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Entertaining at veterans home rewarding to harmonica player

Dave May

Last week, my friend and bandmate, Rey Pineda, called and asked if I would join him in entertaining the patients at the Ben Atchley State Veterans Home. I readily accepted the invitation and was really excited about going. Rey decided that we would treat them to an evening of traditional blues. As a harmonica player, I couldn’t have agreed more.

This was my first visit to the home so I didn’t know what to expect. Folks, the experience was far greater than anything I could have anticipated. The people there are mostly confined to beds and wheelchairs. I was told that many of them do not have regular visitors and rarely are able to leave the facility. When Rey and I entered the recreation/television room, we were greeted by a room full of people anxiously awaiting the music. They engaged us in conversation before, during, and after our performance. They called out requests, and we were able to play all of them. I have never played for a more enthusiastic crowd.

That said, the enthusiasm was infectious. Rey and I gained energy from it, and I will say that our synergy has never been better. I felt that I played a step above what I thought my capabilities were, and Rey said the same thing about himself. We played better together than we had ever played before – and we have played together for nearly twenty years.

We stayed for a while and talked to several of the patients. One very old lady in a wheelchair, who I think had been disabled on one side by a stroke, had patted one hand and one foot the entire time we played. Rey held her hand and thanked her for being there, and she smiled a most beautiful smile for him. I am a Navy Vietnam Era veteran, and several of the vets wanted to talk to me and I was happy to talk to them.

Even when we left, a couple of the old guys followed us to the door in their wheelchairs still excited and talking. As we walked to the car and loaded our gear, Rey and I were exhilarated. We were talking at the same time, high-fiving, and laughing. It is difficult to describe the intense feelings from having made the day so pleasurable for such a deserving group. We agreed that the evening was surreal, something we will not soon forget.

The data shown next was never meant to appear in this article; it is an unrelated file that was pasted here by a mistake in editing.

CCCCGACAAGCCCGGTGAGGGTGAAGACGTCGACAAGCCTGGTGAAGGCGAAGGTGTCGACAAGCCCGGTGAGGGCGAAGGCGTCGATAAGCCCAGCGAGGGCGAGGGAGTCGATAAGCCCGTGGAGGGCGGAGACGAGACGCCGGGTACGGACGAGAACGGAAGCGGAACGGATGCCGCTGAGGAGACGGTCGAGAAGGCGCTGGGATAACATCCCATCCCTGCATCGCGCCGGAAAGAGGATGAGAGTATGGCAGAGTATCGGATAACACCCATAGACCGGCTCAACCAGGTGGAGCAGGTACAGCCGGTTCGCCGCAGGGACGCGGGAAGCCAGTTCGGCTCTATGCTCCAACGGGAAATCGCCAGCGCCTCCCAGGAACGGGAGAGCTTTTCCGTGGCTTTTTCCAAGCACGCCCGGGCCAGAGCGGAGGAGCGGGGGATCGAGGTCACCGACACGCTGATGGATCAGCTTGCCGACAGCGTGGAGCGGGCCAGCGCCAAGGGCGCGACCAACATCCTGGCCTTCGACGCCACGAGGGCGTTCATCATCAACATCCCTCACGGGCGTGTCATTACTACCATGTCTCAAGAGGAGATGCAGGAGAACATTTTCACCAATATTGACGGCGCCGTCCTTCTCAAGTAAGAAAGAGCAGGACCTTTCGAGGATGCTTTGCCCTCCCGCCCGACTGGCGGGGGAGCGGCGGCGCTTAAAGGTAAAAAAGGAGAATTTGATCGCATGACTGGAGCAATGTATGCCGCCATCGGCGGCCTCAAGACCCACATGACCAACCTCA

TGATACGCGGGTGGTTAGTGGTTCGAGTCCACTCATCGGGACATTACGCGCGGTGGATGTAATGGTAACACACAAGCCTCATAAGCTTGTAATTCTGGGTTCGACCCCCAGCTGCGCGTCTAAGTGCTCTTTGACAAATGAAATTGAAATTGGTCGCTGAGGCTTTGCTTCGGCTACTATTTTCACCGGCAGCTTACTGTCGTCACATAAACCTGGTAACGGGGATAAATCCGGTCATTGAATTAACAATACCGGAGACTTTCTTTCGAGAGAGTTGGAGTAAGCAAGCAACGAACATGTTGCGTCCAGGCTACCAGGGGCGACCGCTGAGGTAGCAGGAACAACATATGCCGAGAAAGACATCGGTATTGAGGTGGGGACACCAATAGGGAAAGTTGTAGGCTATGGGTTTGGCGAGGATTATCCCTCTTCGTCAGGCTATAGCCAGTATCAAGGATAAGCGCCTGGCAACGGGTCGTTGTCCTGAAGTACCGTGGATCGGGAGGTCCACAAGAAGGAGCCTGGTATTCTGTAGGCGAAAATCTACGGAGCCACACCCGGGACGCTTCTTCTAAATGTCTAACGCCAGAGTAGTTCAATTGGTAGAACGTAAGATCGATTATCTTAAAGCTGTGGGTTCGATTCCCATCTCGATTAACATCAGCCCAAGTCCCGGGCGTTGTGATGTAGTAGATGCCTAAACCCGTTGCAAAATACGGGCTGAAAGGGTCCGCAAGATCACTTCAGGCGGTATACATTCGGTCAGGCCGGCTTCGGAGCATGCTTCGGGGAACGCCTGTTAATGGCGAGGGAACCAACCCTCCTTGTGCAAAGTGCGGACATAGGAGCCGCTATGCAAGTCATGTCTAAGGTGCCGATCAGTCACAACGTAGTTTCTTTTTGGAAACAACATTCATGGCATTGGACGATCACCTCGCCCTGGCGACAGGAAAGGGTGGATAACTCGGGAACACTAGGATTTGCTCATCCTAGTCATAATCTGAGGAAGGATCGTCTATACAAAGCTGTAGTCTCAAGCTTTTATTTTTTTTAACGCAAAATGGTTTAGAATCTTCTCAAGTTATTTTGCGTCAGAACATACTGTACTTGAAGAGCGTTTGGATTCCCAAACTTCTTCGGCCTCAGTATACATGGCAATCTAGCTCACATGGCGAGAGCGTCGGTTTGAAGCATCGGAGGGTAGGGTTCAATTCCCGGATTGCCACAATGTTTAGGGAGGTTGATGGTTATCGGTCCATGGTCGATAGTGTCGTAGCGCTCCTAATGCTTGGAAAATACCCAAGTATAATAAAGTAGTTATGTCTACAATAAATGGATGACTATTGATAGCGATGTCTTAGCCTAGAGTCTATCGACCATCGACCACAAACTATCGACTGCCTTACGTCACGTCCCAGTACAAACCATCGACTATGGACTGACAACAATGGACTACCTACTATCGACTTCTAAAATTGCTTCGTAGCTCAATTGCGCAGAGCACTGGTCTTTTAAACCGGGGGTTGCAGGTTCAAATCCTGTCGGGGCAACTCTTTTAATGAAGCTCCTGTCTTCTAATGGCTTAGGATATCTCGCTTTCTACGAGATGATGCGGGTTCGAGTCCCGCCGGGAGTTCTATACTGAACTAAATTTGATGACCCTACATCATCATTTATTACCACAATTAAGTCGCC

On the way home, Rey asked if wanted to stop for a beer. Duh!! Of course. So, we stopped at The Casual Pint in Hardin Valley. This was a Monday evening and business was slow. In fact, we were the only patrons inside. The bartender was a lovely, petite woman whom we engaged in conversation. She proved to be well educated and a good conversationalist. We were there for an hour or so, and were getting ready to leave when Rey asked if we might play her a song. She said she had never had that happen and was very happy that he asked. On the way to the car for the guitar and harps, Rey asked me what I thought we should play. Without hesitating, I said Harvest Moon. Rey jumped and spun around toward me, and said that was exactly what he was thinking. Wow! Everything was just working. So, we went back inside and played Harvest Moon for the bartender. Once again, we played it as well, if not better, than we ever had. She thanked us profusely and shook our hands as we said goodbye. This was another very special event in what had become a very special day.

On the way home, we were still chatterboxes talking about the evening. I dropped Rey off at his house, and while we were unloading his guitar a lady came walking down the street with a Great Dane in tow, or maybe it was a Great Dane with a lady in tow. The dog started pulling her into the driveway toward us. She was telling it not to, but we said it was okay. It turned out that the lady was Rey’s neighbor from across the street, but they had never met. She said she had rescued this very beautiful (and very large) dog. I leaned down to pet the dog and talked to her as I rubbed her ears. It was quite obvious that the poor thing liked affection and was trying to lick me the whole time. As I stood upright to leave, the dog stood up and wrapped her paws all the way around my neck and hugged me. I was surprised and elated. That was like a capstone experience for a very special evening.

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